Now that Hamas has taken over Gaza, further exposing Mahmoud Abbas and Fatah as ineffective and quite possibly inconsequential players, its leading lights might want to erect a statue of Condoleezza Rice somewhere in beautiful downtown Gaza City.
It was the U.S. secretary of state, after all, who insisted that Hamas be allowed to participate in the Palestinian legislative election of January 2006, despite objections from both Israel and, to a somewhat lesser extent, Abbas. And when Hamas scored a solid victory and became the Palestinian Authority’s governing majority party, Ms. Rice voiced surprise and consternation.
“I’ve asked why nobody saw it coming,” she said, presumably referring to her staff and U.S. intelligence. “It does say something about us not having a good enough [finger on the] pulse.”
Contrary to Rice’s professed ignorance, it was not at all difficult to discern a Hamas victory on the horizon, particularly if one had been paying attention to newspaper reports over the preceding eight or nine months. Rice herself should have been the last person taken by surprise, based on her own remarks during that period.
On March 18, 2005, The Washington Times ran a story by Joshua Mitnick titled “Palestinians Worry As Hamas Popularity Grows.” Wrote Mitnick: “A new poll has confirmed Palestinian fears that Hamas is rapidly gaining ground among voters and could defeat President Mahmoud Abbas’s Fatah party in parliamentary elections this summer.”
Mitnick also noted that in an interview with his paper the week before, Rice had voiced the hope that Hamas’s involvement in the political process would force the group to assume a more moderate stance.
“When people start getting elected and have to start worrying about constituencies…things start to change,” she said, pointing out that in recent municipal elections Hamas had focused on improving education and social services.
On Sept. 21, 2005, The New York Times’s Joel Brinkley reported that Rice, reacting to Prime Minister Sharon’s declaration that Israel would withhold cooperation with scheduled Palestinian legislative elections in January if Hamas were involved, had “urged Israel…to allow Palestinians to carry out their legislative elections in January without Israeli interference.”
“This is going to be a Palestinian process,” said Rice, “and I think we have to give the Palestinians some room for the evolution of their political process.”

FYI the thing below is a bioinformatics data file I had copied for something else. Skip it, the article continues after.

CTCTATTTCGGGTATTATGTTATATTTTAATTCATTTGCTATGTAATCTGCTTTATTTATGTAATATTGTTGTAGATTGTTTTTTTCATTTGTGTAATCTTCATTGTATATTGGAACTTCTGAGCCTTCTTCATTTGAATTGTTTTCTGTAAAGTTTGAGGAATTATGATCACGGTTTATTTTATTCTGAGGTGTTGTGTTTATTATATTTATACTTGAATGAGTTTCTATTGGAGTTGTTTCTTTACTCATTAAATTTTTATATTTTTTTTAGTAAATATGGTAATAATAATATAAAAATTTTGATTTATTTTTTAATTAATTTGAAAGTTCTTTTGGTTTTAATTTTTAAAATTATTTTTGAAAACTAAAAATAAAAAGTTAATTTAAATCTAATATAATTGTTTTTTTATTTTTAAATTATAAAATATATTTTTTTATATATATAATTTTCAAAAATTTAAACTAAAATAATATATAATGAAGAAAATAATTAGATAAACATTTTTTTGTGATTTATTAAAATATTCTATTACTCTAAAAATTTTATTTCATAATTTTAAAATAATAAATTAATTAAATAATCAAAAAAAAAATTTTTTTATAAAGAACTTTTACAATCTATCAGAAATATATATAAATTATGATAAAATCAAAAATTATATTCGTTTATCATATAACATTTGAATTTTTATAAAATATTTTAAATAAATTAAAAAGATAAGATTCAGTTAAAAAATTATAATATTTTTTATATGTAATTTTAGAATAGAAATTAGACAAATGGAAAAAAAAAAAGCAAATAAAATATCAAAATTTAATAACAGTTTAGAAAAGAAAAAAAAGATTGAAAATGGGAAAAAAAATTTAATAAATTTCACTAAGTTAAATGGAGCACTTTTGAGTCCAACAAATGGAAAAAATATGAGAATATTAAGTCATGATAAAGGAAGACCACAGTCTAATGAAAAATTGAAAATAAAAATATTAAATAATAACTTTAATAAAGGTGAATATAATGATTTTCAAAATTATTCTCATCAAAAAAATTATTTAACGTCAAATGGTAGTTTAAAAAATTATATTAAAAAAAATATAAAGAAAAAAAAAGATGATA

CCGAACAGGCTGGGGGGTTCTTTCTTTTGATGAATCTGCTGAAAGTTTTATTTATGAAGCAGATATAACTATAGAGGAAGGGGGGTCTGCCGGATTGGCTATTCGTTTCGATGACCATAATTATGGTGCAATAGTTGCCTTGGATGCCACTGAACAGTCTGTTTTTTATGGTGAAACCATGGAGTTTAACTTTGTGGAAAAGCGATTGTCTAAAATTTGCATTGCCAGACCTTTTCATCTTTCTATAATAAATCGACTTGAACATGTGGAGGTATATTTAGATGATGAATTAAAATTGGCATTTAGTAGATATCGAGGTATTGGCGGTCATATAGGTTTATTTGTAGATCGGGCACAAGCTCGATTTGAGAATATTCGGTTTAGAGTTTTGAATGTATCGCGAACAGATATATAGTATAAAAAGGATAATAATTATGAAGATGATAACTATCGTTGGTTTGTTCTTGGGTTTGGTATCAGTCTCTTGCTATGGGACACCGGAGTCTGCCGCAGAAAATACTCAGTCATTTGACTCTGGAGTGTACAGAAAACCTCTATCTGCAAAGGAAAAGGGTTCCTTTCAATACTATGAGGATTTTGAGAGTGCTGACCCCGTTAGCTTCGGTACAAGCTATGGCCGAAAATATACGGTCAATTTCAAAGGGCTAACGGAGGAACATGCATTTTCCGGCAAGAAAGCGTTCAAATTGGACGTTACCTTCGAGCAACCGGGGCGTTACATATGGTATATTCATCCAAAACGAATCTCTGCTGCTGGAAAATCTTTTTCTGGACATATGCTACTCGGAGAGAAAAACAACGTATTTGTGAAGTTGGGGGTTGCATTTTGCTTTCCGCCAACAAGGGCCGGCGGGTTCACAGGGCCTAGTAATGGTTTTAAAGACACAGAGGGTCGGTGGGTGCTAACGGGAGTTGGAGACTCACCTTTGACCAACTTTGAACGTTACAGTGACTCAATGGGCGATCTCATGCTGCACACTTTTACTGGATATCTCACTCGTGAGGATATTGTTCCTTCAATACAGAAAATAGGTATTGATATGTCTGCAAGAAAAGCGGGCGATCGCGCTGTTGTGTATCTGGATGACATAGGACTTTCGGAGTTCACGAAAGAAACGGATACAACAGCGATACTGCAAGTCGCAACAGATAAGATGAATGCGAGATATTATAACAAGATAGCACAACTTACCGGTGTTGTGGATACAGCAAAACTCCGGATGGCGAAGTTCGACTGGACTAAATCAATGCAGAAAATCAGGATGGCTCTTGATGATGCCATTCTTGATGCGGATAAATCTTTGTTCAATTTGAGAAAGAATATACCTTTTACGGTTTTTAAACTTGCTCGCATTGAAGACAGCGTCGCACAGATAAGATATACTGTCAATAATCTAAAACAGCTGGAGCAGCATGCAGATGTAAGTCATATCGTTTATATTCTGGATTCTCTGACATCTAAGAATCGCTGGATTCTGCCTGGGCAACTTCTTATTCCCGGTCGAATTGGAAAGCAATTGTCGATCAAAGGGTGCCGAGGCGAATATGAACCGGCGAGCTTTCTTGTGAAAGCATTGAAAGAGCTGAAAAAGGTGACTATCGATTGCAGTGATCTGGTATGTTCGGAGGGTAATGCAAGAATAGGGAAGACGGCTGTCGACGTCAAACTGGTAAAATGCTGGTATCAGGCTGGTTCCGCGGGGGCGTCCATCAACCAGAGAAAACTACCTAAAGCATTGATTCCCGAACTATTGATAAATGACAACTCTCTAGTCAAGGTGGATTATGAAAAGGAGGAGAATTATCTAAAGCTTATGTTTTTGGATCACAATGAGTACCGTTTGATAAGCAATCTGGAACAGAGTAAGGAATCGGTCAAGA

In December 2005, Hamas scored major victories over Fatah in the fourth round of a series of municipal elections that had begun in 2004, capturing nearly 70 percent of the seats in Nablus, 53 percent in Al Bireh, and breaking even in Jenin.
The following month, Hamas, running with Rice’s blessing, won control of the Palestinian government. Responding to Rice’s stunned reaction, Lebanese journalist Rami G. Khouri, writing on the website TomPaine.com, expressed his shock at Rice’s shock:
“Though the Hamas victory was surprising in its magnitude, it was no surprise otherwise, because it was the sixth consecutive strong showing by Islamist groups running in political elections in the Middle East in the past year.
“One after the other since last spring, we have witnessed the Hamas victory in municipal elections, Hizbullah’s strong showing in the Lebanese parliamentary election, the Iranian presidential victory of populist hard-line neo-Khomeinist Mahmoud Ahmadinajad, the Muslim Brotherhood’s big wins in the Egyptian parliamentary elections, the Shi’a-dominated Islamists’ victory in the Iraqi parliamentary election and now Hamas’s triumph in Palestine.
“If the United States government, with all its capacity to collect and interpret information, did not see Hamas doing very well in the Palestinian election in the wake of these other Islamist victories, then it is either willfully blind or totally incompetent – and neither possibility is a very comforting thought.”
In a revealing interview with David Samuels in the June issue of The Atlantic, Rice seemed stymied when asked if there was one book that had influenced her view of the Middle East. She could not come up with a single title, instead offering, rather lamely, “I probably read dozens of books on the Middle East, but several of them I’d read before. I’m actually, believe it or not, for an academic, an aural learner. So I tend to have people in and talk about places. And to engage people who know those regions very, very well.”
Rice, a Soviet specialist for most of her public career, is clearly operating in unfamiliar waters. As former deputy secretary of state Richard Armitage put it to Samuels, perhaps unkindly but all too accurately: “I mean, she was an expert in one country that no longer exists.”